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The Difference Between Marketing & Selling

June 1, 2009 by  
Filed under Marketing

No one likes a brash or pushy salesperson. I know that when I go to buy a car I don’t want someone who plays all types of pushy sales tricks on me. In fact I will walk away from a dealership if that is the kind of sales people they employ. Instead, I want someone who will answer my questions and provide me with information. It is the same in Internet marketing — there is a difference between marketing and selling.

Have you ever joined an email list only to be instantly barraged by a long list of sales pitches? I joined one list because I thought I could get some helpful information. Instead I started getting two to three emails a day, each with a link to a new product on the Warrior Forum! In each email I was told the sender had used this product and it made them a lot of money. Many of the products were brand new! I unsubscribed quickly!

Marketing does just what the name implies — it sets up a market. For instance, let’s say that you are very skilled at producing profitable Squidoo lenses. Perhaps you have written a book, or have put together a video series, about how you make Squidoo lenses that make money. That is a valuable product.

Now it is time to market the product. A good way to do that is to introduce people to Squidoo. Explain how Squidoo lenses work. Show them some examples of lenses that are making money. Explain how much money can be made and how many people are actually making a living with Squidoo.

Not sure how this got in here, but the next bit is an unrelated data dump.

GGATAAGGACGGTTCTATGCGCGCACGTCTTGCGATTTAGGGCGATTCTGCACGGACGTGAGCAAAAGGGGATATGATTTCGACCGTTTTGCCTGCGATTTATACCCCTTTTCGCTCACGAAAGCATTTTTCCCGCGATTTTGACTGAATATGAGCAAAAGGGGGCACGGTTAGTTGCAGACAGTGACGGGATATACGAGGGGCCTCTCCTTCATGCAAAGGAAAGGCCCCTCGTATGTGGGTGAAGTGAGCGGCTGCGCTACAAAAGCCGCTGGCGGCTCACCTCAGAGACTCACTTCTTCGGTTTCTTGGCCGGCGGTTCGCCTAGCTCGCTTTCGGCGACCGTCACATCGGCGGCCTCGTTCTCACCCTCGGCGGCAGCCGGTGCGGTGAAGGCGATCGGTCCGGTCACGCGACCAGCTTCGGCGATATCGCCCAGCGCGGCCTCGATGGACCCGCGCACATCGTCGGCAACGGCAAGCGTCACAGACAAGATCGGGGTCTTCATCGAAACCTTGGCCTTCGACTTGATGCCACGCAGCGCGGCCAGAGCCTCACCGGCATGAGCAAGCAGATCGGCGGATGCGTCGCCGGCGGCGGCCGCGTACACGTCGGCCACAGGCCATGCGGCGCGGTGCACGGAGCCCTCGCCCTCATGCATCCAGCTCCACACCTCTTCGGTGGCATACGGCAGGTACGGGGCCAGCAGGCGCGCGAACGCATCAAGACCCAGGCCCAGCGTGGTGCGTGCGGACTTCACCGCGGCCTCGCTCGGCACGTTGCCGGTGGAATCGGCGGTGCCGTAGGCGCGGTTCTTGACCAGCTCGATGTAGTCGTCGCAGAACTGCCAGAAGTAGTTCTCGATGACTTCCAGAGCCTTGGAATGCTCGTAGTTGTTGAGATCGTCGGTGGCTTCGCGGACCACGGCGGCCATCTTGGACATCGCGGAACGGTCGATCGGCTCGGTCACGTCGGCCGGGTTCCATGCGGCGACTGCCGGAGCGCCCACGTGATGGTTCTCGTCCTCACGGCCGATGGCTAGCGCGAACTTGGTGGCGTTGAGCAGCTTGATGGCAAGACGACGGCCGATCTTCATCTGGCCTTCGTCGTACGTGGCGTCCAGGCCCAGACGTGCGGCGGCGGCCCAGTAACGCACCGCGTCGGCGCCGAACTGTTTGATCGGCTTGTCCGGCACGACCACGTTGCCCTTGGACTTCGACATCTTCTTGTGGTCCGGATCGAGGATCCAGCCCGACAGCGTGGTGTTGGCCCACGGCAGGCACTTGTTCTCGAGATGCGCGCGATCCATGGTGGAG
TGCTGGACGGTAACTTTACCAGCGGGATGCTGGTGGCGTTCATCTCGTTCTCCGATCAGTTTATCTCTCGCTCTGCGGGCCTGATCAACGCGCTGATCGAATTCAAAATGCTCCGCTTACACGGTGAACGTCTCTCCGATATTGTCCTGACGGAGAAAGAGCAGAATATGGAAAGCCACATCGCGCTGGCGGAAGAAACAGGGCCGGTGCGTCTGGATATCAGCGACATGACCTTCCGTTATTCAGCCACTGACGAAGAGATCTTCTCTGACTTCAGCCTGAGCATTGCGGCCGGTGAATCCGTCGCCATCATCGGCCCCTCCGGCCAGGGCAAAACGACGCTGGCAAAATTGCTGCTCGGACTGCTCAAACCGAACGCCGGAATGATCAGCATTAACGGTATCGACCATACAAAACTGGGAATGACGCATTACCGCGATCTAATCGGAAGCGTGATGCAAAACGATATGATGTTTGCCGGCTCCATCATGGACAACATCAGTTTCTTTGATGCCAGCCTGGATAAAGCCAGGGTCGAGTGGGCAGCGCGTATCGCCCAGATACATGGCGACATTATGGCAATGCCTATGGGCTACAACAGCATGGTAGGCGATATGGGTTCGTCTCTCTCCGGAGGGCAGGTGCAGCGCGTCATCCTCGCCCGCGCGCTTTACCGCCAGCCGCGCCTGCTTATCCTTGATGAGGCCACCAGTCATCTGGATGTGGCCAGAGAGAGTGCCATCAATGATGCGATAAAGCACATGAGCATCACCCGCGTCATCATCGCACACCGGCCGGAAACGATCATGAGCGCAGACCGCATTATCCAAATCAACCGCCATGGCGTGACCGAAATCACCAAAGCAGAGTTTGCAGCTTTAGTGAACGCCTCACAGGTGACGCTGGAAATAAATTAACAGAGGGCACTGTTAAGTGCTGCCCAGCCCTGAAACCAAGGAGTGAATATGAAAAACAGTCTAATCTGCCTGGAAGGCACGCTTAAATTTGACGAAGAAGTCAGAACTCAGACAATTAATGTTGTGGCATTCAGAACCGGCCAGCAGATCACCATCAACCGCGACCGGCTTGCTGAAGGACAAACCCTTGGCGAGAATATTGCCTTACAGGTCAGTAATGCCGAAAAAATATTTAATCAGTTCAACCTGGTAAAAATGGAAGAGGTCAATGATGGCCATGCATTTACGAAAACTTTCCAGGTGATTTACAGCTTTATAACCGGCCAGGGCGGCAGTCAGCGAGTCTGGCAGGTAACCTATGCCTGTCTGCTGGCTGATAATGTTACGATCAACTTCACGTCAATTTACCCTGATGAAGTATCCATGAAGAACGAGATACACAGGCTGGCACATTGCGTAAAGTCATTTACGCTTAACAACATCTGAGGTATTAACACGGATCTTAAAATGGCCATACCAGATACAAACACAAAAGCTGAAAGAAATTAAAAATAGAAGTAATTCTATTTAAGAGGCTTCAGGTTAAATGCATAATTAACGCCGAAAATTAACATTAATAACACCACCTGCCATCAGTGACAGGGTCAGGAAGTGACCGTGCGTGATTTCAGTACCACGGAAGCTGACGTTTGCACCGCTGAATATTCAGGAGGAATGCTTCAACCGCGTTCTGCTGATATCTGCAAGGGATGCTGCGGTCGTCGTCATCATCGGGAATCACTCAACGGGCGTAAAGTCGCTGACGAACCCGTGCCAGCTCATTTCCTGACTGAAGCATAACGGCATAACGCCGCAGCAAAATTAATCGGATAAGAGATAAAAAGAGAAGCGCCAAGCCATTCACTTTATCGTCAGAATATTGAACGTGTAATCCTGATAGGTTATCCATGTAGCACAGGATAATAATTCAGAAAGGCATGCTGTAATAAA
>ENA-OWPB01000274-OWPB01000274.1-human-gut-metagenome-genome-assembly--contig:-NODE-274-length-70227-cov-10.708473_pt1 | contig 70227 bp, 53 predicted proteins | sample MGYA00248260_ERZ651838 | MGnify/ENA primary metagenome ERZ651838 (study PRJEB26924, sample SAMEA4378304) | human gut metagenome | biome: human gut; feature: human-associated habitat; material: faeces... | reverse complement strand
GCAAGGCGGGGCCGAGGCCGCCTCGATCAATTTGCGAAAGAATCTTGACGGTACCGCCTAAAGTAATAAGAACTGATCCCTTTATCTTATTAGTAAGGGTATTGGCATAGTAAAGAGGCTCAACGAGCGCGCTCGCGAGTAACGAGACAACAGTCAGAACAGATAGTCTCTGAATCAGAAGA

If I was looking for a way to make money online and I read information like that I would be very interested, wouldn’t you? You might further explain that anyone can learn how to build money-making Squidoo lenses just like you did. Tell them if they are willing to put forth the time and effort that they can be successful, too.

Then you might bring up that you have put your tricks and tips into a presentation that will perhaps save them the time and headaches you went through. Don’t push too hard and don’t say they HAVE to have your product to make money. They don’t. You want to offer your product as a time-saver for them. You want to help them.

It’s always a good idea when you are presenting a how-to product that you conclude by saying something like, “if you choose to do it on your own, I wish you the best of success. Others have learned on their own and you can, too. If you run into problems along the way, remember my product is here as a resource to help you.”

I hope this article has helped you to better understand how to market a product. People buy products when you properly market them. They will be turned off by products that are shoved down their throats in high pressure sales presentations. Best of luck to you in your marketing endeavors!

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